Using an ultrasonic diffuser is very simple. All you need to do is add water to the reservoir, add a few drops of essential oil, and turn it on. Different diffusers will run for a different lengths of time, and some are better suited to large spaces while others are best suited to small spaces, so use your best judgment and do your research on the diffuser before you buy it.
Frequently Asked Questions
Will I hear my ultrasonic diffuser?
No, the sounds waves it generates are not audible to the human ear.
Will the sound from my diffuser bother my pets?
No, your pets can't hear ultrasound frequencies.
Won't diluting the oils with water make them less effective?
This is one of the common criticisms used against ultrasonic diffusers, typically when comparing them to nebulizing diffusers. Generally speaking, you'll be exposed to the same amount of oil using either type of diffuser, although the nebulizing diffuser may diffuse the oil more quickly. There's no evidence that aromatherapy using an ultrasonic diffuser is less effective.
Doesn't a diffuser need heat to diffuse the oil?
No, the ultrasonic sound waves the diffuser generates agitate the water and the oil in the reservoir, and break them down into a fine mist. The fan then blows the mist out of the diffuser. No heat is applied to the oil.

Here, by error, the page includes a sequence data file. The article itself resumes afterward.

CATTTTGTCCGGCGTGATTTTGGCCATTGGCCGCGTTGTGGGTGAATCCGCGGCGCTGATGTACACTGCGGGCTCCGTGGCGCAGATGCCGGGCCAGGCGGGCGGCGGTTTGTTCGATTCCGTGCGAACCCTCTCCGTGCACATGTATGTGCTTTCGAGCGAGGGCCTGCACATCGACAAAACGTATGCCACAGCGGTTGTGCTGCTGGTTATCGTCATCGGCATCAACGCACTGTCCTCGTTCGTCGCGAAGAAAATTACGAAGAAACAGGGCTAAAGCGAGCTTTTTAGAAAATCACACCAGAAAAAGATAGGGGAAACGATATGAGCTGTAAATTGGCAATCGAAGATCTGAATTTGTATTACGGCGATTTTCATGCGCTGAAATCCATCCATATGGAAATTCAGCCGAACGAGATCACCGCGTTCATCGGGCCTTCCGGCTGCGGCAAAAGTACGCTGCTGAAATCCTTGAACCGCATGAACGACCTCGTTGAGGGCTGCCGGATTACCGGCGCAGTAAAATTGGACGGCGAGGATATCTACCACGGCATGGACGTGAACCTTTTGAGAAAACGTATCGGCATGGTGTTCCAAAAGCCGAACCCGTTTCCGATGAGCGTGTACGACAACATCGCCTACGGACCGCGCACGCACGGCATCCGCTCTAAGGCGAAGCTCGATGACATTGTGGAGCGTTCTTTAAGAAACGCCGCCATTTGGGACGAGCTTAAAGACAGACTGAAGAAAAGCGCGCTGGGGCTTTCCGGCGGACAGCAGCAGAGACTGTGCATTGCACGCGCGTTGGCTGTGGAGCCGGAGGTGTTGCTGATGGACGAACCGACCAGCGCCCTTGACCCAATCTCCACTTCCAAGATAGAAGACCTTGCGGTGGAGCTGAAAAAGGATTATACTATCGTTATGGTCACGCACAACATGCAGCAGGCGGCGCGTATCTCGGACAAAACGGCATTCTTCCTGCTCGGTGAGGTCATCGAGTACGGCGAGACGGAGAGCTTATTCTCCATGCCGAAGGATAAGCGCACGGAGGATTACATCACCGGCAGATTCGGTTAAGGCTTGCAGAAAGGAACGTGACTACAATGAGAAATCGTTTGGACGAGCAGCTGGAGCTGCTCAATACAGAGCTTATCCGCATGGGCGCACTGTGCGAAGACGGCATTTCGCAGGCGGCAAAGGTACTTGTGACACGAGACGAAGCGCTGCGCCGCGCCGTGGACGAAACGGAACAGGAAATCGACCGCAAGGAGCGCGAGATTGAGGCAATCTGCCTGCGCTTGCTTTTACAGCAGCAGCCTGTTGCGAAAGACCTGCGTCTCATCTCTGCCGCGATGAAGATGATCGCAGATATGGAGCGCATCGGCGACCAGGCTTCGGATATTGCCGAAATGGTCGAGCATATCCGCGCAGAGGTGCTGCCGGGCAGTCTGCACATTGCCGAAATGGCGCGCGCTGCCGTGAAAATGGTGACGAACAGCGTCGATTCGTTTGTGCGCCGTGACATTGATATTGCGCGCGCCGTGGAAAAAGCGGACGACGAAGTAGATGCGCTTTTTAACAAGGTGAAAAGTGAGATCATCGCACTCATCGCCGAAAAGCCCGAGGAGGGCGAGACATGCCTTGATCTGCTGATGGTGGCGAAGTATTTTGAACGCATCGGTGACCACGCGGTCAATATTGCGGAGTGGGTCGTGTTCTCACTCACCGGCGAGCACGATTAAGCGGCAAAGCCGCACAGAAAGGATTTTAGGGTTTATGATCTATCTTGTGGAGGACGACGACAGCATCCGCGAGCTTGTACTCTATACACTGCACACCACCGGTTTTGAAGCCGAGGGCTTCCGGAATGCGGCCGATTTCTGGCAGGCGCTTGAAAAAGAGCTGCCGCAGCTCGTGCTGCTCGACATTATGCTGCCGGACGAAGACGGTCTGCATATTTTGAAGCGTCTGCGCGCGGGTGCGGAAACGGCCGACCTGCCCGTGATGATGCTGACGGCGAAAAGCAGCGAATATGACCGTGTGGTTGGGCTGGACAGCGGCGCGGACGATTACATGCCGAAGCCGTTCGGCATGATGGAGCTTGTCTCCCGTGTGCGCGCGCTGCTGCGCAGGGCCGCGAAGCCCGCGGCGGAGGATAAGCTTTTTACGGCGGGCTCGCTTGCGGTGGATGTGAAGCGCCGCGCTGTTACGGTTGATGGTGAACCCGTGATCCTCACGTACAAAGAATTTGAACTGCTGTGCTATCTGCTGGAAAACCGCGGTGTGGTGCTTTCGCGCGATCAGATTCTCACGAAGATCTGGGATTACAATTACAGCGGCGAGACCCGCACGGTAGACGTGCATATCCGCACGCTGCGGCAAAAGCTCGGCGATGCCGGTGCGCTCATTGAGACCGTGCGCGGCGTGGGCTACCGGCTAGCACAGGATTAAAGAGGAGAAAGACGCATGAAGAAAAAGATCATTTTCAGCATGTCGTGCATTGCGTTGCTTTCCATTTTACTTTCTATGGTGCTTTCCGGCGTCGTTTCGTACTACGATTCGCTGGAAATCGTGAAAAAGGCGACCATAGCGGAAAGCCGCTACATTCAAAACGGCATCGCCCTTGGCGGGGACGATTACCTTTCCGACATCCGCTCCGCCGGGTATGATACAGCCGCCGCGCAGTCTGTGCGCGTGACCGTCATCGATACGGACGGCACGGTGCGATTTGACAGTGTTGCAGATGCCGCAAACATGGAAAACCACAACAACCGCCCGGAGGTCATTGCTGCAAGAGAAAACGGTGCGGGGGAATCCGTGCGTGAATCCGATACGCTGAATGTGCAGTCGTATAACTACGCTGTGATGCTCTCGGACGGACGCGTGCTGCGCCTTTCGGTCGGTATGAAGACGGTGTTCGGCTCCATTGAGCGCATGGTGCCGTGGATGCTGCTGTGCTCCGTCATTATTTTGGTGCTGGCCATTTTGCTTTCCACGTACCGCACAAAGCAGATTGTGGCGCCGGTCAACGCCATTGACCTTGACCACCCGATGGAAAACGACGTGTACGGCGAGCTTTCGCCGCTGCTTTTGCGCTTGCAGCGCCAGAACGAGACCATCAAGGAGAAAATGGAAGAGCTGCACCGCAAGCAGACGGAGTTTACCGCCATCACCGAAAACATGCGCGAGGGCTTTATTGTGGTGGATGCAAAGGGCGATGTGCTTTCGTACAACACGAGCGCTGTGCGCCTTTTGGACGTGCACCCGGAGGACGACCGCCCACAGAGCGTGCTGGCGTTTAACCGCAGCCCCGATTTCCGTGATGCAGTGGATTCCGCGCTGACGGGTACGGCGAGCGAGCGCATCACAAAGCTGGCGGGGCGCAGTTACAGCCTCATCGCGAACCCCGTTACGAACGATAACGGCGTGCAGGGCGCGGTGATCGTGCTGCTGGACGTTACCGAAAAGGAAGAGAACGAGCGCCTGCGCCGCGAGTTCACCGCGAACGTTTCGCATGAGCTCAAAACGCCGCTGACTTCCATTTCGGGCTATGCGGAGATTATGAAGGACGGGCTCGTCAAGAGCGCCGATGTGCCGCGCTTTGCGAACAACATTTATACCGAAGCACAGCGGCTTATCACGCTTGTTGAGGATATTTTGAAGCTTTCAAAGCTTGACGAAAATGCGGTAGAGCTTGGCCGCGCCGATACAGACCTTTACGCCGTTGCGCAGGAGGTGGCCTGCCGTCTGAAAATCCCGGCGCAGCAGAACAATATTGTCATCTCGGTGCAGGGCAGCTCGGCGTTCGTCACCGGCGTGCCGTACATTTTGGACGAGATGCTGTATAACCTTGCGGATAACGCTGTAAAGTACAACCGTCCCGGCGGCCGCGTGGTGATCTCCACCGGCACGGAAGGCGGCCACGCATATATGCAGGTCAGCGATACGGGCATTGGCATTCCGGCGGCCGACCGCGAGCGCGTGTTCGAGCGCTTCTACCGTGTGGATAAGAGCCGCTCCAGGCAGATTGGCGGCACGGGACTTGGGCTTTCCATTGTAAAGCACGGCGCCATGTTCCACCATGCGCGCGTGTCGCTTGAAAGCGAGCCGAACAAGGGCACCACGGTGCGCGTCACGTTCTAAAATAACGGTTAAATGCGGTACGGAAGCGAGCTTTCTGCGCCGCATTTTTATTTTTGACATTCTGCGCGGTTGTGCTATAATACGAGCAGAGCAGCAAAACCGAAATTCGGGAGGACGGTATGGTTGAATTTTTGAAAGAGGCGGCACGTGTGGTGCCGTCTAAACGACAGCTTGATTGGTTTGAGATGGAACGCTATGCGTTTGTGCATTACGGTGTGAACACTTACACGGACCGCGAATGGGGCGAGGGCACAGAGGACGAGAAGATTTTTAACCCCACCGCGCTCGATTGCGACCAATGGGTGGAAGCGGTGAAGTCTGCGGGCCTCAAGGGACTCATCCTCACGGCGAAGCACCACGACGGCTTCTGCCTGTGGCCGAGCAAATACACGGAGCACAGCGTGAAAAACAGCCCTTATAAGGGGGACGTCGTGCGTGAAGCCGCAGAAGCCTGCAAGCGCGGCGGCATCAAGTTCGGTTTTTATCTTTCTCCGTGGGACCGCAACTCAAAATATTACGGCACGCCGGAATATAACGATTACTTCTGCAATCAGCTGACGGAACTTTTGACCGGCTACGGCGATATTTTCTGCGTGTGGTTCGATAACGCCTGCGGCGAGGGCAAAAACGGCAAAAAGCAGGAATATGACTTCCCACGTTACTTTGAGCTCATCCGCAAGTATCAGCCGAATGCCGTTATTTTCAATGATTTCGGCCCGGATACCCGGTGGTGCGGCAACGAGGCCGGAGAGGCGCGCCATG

Will the sound waves have any negative health effects?
Ultrasonic waves are harmless. In fact, these are the same sound waves used in an ultrasound exam to allow doctors and parents to see a baby while it's still in the womb, or to examine other medical conditions like kidney stones. The sound waves generated by your diffuser are considerably less powerful than those devices, so there is no danger from an ultrasonic diffuser.
How long will my diffuser stay on?
This depends on the diffuser you buy and on how much water and oil you add to the reservoir. You can choose to use it for only a few minutes at a time, but some diffusers are capable of continuously diffusing oil for up to 24 hours.
How much oil to I need to add?
This depends on your preferences. You can add just a few drops for a gentle aromatherapy session, or a whole bottle for something more intense, or any amount in between. One of the benefits of ultrasonic diffusers is how efficiently they use the oil, especially compared with a nebulizing diffuser. The best course of action is to start off with a small amount of oil, and gradually increase it if you feel that you need a larger dose.